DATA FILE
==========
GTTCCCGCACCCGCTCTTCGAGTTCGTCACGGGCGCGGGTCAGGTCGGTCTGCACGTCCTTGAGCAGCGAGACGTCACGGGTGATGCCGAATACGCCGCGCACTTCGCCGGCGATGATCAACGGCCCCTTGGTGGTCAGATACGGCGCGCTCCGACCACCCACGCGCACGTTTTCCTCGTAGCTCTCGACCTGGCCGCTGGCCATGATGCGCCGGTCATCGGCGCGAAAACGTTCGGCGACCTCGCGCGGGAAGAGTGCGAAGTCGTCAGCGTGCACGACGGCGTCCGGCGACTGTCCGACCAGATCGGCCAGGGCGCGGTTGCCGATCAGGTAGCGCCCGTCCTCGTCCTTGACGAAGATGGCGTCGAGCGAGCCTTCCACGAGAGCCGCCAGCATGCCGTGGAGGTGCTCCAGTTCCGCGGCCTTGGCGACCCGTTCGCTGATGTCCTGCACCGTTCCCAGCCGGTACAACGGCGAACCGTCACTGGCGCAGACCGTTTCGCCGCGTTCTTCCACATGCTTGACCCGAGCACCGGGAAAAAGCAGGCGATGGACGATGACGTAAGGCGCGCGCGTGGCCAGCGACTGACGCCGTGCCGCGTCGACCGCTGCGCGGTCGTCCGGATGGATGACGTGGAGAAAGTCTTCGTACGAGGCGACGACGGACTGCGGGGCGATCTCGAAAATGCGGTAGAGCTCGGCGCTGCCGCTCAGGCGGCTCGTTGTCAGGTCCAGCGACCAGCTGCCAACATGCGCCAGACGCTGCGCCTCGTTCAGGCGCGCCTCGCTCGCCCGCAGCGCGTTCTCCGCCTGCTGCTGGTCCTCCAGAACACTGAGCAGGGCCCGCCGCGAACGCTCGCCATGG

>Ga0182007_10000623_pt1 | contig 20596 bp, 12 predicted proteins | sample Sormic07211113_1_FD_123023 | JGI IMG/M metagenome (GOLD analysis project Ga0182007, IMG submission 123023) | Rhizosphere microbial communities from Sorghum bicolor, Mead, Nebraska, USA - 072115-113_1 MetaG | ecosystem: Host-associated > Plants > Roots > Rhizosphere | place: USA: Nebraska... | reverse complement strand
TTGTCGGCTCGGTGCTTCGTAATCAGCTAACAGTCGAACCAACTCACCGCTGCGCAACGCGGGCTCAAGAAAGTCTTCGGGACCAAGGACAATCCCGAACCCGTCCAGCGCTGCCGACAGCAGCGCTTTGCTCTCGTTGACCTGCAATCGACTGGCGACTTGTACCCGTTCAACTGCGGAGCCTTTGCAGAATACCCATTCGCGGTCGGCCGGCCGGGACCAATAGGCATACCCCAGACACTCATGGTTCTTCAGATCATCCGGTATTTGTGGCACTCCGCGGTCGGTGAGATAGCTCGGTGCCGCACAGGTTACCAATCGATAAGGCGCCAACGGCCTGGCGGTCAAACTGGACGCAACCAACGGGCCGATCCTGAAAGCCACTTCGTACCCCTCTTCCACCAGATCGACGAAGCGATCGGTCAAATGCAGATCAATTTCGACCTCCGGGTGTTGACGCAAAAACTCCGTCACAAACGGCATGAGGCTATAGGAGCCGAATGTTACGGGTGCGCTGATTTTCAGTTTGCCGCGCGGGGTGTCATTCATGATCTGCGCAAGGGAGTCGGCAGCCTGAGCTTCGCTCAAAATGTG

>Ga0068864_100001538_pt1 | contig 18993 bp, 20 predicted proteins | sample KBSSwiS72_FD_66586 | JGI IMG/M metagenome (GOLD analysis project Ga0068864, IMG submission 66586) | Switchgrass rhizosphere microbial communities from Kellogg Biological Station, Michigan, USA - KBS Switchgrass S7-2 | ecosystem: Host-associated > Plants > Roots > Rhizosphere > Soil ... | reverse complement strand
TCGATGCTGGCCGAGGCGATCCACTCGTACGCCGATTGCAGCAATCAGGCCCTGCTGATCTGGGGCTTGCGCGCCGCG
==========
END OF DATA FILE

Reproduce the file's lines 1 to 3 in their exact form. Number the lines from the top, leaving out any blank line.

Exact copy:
GTTCCCGCACCCGCTCTTCGAGTTCGTCACGGGCGCGGGTCAGGTCGGTCTGCACGTCCTTGAGCAGCGAGACGTCACGGGTGATGCCGAATACGCCGCGCACTTCGCCGGCGATGATCAACGGCCCCTTGGTGGTCAGATACGGCGCGCTCCGACCACCCACGCGCACGTTTTCCTCGTAGCTCTCGACCTGGCCGCTGGCCATGATGCGCCGGTCATCGGCGCGAAAACGTTCGGCGACCTCGCGCGGGAAGAGTGCGAAGTCGTCAGCGTGCACGACGGCGTCCGGCGACTGTCCGACCAGATCGGCCAGGGCGCGGTTGCCGATCAGGTAGCGCCCGTCCTCGTCCTTGACGAAGATGGCGTCGAGCGAGCCTTCCACGAGAGCCGCCAGCATGCCGTGGAGGTGCTCCAGTTCCGCGGCCTTGGCGACCCGTTCGCTGATGTCCTGCACCGTTCCCAGCCGGTACAACGGCGAACCGTCACTGGCGCAGACCGTTTCGCCGCGTTCTTCCACATGCTTGACCCGAGCACCGGGAAAAAGCAGGCGATGGACGATGACGTAAGGCGCGCGCGTGGCCAGCGACTGACGCCGTGCCGCGTCGACCGCTGCGCGGTCGTCCGGATGGATGACGTGGAGAAAGTCTTCGTACGAGGCGACGACGGACTGCGGGGCGATCTCGAAAATGCGGTAGAGCTCGGCGCTGCCGCTCAGGCGGCTCGTTGTCAGGTCCAGCGACCAGCTGCCAACATGCGCCAGACGCTGCGCCTCGTTCAGGCGCGCCTCGCTCGCCCGCAGCGCGTTCTCCGCCTGCTGCTGGTCCTCCAGAACACTGAGCAGGGCCCGCCGCGAACGCTCGCCATGG

>Ga0182007_10000623_pt1 | contig 20596 bp, 12 predicted proteins | sample Sormic07211113_1_FD_123023 | JGI IMG/M metagenome (GOLD analysis project Ga0182007, IMG submission 123023) | Rhizosphere microbial communities from Sorghum bicolor, Mead, Nebraska, USA - 072115-113_1 MetaG | ecosystem: Host-associated > Plants > Roots > Rhizosphere | place: USA: Nebraska... | reverse complement strand
TTGTCGGCTCGGTGCTTCGTAATCAGCTAACAGTCGAACCAACTCACCGCTGCGCAACGCGGGCTCAAGAAAGTCTTCGGGACCAAGGACAATCCCGAACCCGTCCAGCGCTGCCGACAGCAGCGCTTTGCTCTCGTTGACCTGCAATCGACTGGCGACTTGTACCCGTTCAACTGCGGAGCCTTTGCAGAATACCCATTCGCGGTCGGCCGGCCGGGACCAATAGGCATACCCCAGACACTCATGGTTCTTCAGATCATCCGGTATTTGTGGCACTCCGCGGTCGGTGAGATAGCTCGGTGCCGCACAGGTTACCAATCGATAAGGCGCCAACGGCCTGGCGGTCAAACTGGACGCAACCAACGGGCCGATCCTGAAAGCCACTTCGTACCCCTCTTCCACCAGATCGACGAAGCGATCGGTCAAATGCAGATCAATTTCGACCTCCGGGTGTTGACGCAAAAACTCCGTCACAAACGGCATGAGGCTATAGGAGCCGAATGTTACGGGTGCGCTGATTTTCAGTTTGCCGCGCGGGGTGTCATTCATGATCTGCGCAAGGGAGTCGGCAGCCTGAGCTTCGCTCAAAATGTG